(1) See the pioneering article by Randy Bass, "The Scholarship of Teaching: What's the Problem?" Inventio 1, no. 1 (1999): <https://my.vanderbilt.edu/sotl/files/2013/08/Bass-Problem1.pdf>.

(2) Joan Middendorf and Leah Shopkow, Overcoming Student Learning Bottlenecks (Sterling, VA: Stylus, 2018)

(3) David Pace, The Decoding the Disciplines Paradigm (Bloomington: Indiana University Press, 2017).

(4) K. Anders Ericsson, Peak: Secrets from the New Science of Expertise (Boston: Houghton Mifflin Harcourt, 2016).

(5) Sam Wineburg, Historical Thinking and Other Unnatural Acts: Charting the Future of Teaching the Past (Philadelphia: Temple University Press, 2001), especially ch. 3, "On the Reading of Historical Texts." See also Peter Burkholder, "Why You Read Like an Expert - and Why Your Students Probably Don't," Faculty Focus (November 17, 2014): <https://www.facultyfocus.com/articles/teaching-and-learning/read-like-expert-students-probably-dont/>.

(6) On the "curse," Steven Pinker, The Sense of Style (New York: Viking, 2014), 59. Its broader implications for teaching and learning are delineated in Nancy Schorschinsky, "Coping with the Curse of Knowledge (and Yes, You May Have It Too)," The Teaching Professor (September 23, 2019): <https://www. teachingprofessor.com/topics/professional-growth/reflections-on-teaching/coping-with-the-curse-of-knowledgc-and-yes-you-may-have-it-too/>.

(7) On coverage, see Lendol Calder, "Uncoverage: Toward a Signature Pedagogy for the History Survey," Journal of American History 92, no. 4 (2006), 1358-1370. On the fallacy of more content equating with increased learning, see Maryellen Weimer, Learner-Centered Teaching: Five Key Changes to Practice, 2" (6) edition (San Francisco: Jossey-Bass, 2013), 115. On non-experts' belief that history is primarily an assembly of facts as opposed to interpretation, see Peter Burkholder and Krista Jenkins, "What Are Our Fields About? Survey Suggests Disconnect between Professionals and the Public," The Teaching Professor (forthcoming, 2019).

(8) Joel Sipress and David Voelker estimate that coverage remains popular, if not dominant, in college-level history courses in the United States; Joel M. Sipress and David J. Voelker, "From Learning History to Doing History," in Exploring Signature Pedagogies: Approaches to Teaching Disciplinary Habits of Mind, eds. Regan A. R. Gurung, Nancy L. Chick, and Aeron Haynie (Sterling, VA: Stylus, 2009), 19-35.

(9) Stephen Chew, "Helping Students Get the Most Out of Studying," in Applying Science of Learning in Education: Infusing Psychological Science into the Curriculum, eds. Victor Benassi, Catherine Overson, and Christopher M. Hakala (Society for the Teaching of Psychology, 2014), 215-223. See also Samford University, "How to Get the Most Out of Studying, Episode 2: 'What Students Should Know about How People Learn,'" YouTube Video, 7:14, August 16, 2011, https://www.youtube.com/watch?v=907y7XEC66M.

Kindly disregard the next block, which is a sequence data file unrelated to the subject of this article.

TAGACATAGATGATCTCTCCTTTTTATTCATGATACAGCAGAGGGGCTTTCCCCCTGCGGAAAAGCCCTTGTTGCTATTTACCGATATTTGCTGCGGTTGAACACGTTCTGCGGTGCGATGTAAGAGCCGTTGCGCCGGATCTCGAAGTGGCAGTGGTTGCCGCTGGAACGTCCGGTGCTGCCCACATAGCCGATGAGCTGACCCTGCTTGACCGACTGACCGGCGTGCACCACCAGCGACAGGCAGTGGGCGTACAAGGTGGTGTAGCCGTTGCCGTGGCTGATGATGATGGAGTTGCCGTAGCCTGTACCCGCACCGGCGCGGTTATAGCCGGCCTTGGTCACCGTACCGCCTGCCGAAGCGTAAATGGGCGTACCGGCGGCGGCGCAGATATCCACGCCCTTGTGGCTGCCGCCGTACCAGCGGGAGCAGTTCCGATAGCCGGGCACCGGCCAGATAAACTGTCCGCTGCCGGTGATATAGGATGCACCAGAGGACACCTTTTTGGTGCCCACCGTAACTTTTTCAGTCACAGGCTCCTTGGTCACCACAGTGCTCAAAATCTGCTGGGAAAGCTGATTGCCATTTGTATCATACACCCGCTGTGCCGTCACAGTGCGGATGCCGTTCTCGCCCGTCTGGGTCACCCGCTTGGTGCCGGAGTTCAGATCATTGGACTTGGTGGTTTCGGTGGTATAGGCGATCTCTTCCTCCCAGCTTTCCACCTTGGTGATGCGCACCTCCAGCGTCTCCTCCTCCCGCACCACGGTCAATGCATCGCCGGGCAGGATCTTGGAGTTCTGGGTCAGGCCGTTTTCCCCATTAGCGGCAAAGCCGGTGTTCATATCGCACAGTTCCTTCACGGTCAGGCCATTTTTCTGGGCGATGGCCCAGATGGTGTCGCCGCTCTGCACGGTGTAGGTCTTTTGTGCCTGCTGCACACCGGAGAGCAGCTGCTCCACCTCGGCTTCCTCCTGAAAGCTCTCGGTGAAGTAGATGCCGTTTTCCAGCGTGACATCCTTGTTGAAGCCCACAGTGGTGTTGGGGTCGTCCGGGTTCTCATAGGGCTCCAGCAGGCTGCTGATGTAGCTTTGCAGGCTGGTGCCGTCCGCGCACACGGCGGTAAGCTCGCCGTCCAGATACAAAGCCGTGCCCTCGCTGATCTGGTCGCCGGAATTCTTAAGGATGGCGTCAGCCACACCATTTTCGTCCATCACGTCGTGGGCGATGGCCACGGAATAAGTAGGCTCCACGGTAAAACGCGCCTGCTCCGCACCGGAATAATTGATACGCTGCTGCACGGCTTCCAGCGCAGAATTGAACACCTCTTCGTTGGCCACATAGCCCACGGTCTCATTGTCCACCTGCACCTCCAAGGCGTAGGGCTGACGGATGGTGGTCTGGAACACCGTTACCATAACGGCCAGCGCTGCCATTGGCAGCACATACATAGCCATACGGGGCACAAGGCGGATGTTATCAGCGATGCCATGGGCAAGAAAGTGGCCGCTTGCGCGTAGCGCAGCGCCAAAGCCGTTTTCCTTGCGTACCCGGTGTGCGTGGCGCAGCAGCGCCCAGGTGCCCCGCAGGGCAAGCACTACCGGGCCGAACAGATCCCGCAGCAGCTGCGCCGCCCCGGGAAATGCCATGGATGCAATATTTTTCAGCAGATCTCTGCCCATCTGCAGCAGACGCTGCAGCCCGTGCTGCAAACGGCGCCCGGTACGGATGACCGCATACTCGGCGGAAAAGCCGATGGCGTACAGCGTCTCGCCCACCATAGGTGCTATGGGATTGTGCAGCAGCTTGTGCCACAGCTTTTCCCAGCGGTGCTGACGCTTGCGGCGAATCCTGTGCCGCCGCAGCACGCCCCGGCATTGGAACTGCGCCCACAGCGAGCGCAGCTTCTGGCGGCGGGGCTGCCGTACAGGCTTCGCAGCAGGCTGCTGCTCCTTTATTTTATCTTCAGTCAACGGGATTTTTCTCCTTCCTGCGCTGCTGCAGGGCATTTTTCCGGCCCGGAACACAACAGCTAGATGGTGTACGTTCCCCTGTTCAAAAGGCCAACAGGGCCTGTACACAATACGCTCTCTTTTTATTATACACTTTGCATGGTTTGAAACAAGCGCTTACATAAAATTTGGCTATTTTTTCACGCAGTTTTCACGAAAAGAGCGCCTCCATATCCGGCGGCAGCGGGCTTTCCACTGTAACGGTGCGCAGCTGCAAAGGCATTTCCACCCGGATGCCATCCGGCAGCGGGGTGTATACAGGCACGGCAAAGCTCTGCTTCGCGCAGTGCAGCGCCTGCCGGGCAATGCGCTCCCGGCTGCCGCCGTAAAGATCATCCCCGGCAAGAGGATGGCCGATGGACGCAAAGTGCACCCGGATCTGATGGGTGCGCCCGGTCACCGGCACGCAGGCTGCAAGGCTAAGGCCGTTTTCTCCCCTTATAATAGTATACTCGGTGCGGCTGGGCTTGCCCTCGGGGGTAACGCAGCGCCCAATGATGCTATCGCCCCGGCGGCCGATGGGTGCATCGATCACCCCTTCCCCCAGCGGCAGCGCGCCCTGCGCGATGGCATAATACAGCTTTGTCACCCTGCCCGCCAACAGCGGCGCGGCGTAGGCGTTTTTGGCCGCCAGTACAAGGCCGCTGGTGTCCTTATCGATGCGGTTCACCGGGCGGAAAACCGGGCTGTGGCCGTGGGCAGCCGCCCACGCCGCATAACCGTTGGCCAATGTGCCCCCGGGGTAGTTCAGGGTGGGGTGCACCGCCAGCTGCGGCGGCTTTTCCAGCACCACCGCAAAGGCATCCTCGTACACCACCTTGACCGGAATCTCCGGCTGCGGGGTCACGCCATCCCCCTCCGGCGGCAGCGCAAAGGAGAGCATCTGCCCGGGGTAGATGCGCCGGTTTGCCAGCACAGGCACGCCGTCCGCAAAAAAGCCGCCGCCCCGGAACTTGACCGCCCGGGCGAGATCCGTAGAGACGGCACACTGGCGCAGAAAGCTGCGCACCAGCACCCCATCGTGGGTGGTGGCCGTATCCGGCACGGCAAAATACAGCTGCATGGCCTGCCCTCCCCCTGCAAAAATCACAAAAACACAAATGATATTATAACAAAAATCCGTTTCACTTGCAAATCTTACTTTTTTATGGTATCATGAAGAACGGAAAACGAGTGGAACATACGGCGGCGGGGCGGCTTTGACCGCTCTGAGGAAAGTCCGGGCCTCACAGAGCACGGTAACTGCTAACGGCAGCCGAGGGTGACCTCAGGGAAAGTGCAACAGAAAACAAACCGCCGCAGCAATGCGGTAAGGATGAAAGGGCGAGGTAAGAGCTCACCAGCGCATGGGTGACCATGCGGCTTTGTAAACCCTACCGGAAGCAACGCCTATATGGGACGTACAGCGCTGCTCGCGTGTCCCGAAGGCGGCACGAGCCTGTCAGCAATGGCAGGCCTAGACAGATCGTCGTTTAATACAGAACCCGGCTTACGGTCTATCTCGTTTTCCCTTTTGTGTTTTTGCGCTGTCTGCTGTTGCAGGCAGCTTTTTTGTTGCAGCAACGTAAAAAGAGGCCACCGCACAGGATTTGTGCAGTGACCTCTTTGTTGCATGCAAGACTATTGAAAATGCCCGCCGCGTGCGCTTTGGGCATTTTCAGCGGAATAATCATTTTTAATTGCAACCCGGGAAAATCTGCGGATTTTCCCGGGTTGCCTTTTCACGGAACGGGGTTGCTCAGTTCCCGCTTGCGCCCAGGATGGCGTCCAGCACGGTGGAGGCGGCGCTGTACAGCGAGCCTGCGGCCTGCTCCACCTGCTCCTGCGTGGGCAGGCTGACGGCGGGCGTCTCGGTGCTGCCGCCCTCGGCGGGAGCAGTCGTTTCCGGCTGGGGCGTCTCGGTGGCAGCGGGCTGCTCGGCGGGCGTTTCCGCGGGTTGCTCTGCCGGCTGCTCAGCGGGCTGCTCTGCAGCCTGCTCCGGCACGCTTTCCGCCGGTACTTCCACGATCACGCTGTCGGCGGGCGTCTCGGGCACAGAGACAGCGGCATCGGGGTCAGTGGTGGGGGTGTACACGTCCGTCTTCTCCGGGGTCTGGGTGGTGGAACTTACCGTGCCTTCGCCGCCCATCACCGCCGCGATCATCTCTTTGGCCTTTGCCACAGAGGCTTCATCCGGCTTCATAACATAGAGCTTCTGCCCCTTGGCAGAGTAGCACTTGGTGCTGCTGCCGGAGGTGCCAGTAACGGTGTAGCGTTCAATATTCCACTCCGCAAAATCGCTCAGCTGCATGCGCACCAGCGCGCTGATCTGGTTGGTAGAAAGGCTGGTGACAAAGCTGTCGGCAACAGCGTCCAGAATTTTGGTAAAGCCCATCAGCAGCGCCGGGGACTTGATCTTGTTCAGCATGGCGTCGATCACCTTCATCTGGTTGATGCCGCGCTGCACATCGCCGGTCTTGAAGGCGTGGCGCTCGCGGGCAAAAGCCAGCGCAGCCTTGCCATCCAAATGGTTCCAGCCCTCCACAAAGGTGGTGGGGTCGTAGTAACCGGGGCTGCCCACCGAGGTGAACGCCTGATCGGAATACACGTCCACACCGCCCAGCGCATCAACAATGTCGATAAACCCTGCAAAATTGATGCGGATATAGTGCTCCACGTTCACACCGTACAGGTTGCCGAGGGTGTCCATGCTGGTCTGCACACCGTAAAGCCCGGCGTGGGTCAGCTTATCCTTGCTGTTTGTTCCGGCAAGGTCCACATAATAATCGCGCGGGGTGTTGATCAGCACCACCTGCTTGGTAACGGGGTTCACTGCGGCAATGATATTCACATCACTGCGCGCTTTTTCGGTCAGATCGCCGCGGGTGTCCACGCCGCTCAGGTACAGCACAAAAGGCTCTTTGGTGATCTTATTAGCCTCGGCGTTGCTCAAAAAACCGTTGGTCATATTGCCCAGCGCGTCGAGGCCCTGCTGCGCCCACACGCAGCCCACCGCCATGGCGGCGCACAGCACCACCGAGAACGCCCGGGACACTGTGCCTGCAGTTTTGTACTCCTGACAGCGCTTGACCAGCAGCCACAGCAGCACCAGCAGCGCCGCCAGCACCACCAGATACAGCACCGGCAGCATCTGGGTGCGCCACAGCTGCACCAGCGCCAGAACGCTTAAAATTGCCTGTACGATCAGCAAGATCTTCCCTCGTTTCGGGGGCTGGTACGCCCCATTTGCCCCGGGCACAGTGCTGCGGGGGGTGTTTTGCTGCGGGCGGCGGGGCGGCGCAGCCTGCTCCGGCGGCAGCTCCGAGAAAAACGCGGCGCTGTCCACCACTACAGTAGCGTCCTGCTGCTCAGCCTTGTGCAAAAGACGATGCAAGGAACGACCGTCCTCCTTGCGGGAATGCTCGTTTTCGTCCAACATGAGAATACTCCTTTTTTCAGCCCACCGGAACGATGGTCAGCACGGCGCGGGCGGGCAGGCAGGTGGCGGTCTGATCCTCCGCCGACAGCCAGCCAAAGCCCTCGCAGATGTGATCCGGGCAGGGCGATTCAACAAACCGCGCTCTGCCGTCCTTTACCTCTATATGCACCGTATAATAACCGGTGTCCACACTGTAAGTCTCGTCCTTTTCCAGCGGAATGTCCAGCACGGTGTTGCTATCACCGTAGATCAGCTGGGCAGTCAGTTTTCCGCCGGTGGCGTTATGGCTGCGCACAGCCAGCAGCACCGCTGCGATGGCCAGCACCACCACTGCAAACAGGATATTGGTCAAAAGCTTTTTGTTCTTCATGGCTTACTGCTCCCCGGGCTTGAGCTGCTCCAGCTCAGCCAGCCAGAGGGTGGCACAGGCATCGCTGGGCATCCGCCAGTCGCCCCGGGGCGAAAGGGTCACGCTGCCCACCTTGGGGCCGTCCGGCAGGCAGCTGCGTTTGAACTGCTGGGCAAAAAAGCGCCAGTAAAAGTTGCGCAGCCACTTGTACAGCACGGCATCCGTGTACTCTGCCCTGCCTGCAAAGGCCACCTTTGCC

(10) On the think-aloud technique, see Wineburg, Historical Thinking, ch. 3; more recently, see Sam Wineburg, Why Learn History (When It's Already on Your Phone) (Chicago: University of Chicago Press, 2018), ch. 4.

(11) Sam Wineburg, Mark Smith, and Joel Breakstone, "What Is Learned in College History Classes?" Journal of American History 104, no. 4 (March 2018); 983-993.

(12) Question sets designed around the three headings of sourcing, cross-checking, and imagining the setting have been distributed during readings of the Advanced Placement World History exam and are reproduced in Cynthia Boyle et al., Document-Based Assessment Activities (Huntington Beach, CA: Shell Education, 2010), 7.

(13) Ken Bain calls such challenges "expectation failures," where one's skills and frameworks for understanding collapse. See Ken Bain, What the Best College Teachers Do (Cambridge, MA: Harvard University Press, 2004), 28.

(14) On experts slowing down like this, see Wineburg, Historical Thinking, 69-70. My own experiments show that I usually take about three times longer to perform a think-aloud than most of my students.

(15) On this process, see the work of cognitive psychologist Daniel Willingham, Why Don't Students Like School? (San Francisco: Jossey-Bass, 2009), 13-18.

(16) This last point leads into effective course design, which is beyond the purview of this article; for a brief introduction, see Peter Burkholder, "Backward Design, Forward Progress," Faculty Focus (December 5, 2018): <https://www.facullyfocus. com/articles/course-design-ideas/backward-design-forward-progrcss/>. For further discussion of matters involving the assessment of learning in history, readers would be well served by consulting Lendol Calder and Tracy Steffes, "Measuring College Learning in History," in Improving Quality in American Higher Education: Learning Outcomes and Assessments for the 21st Century, eds. Richard Arum, Josipa Roksa, and Amanda Cook (San Francisco: Jossey-Bass, 2016), 37-86.

[c]2019 Burkholder. Free to copy and share for education and scholarship under a Creative Commons Attribution NonCommercial-NoDerivatives 4.0 License.

Peter Burkholder

Fairleigh Dickinson University
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Author:Burkholder, Peter
Publication:Teaching History: A Journal of Methods
Date:Sep 22, 2019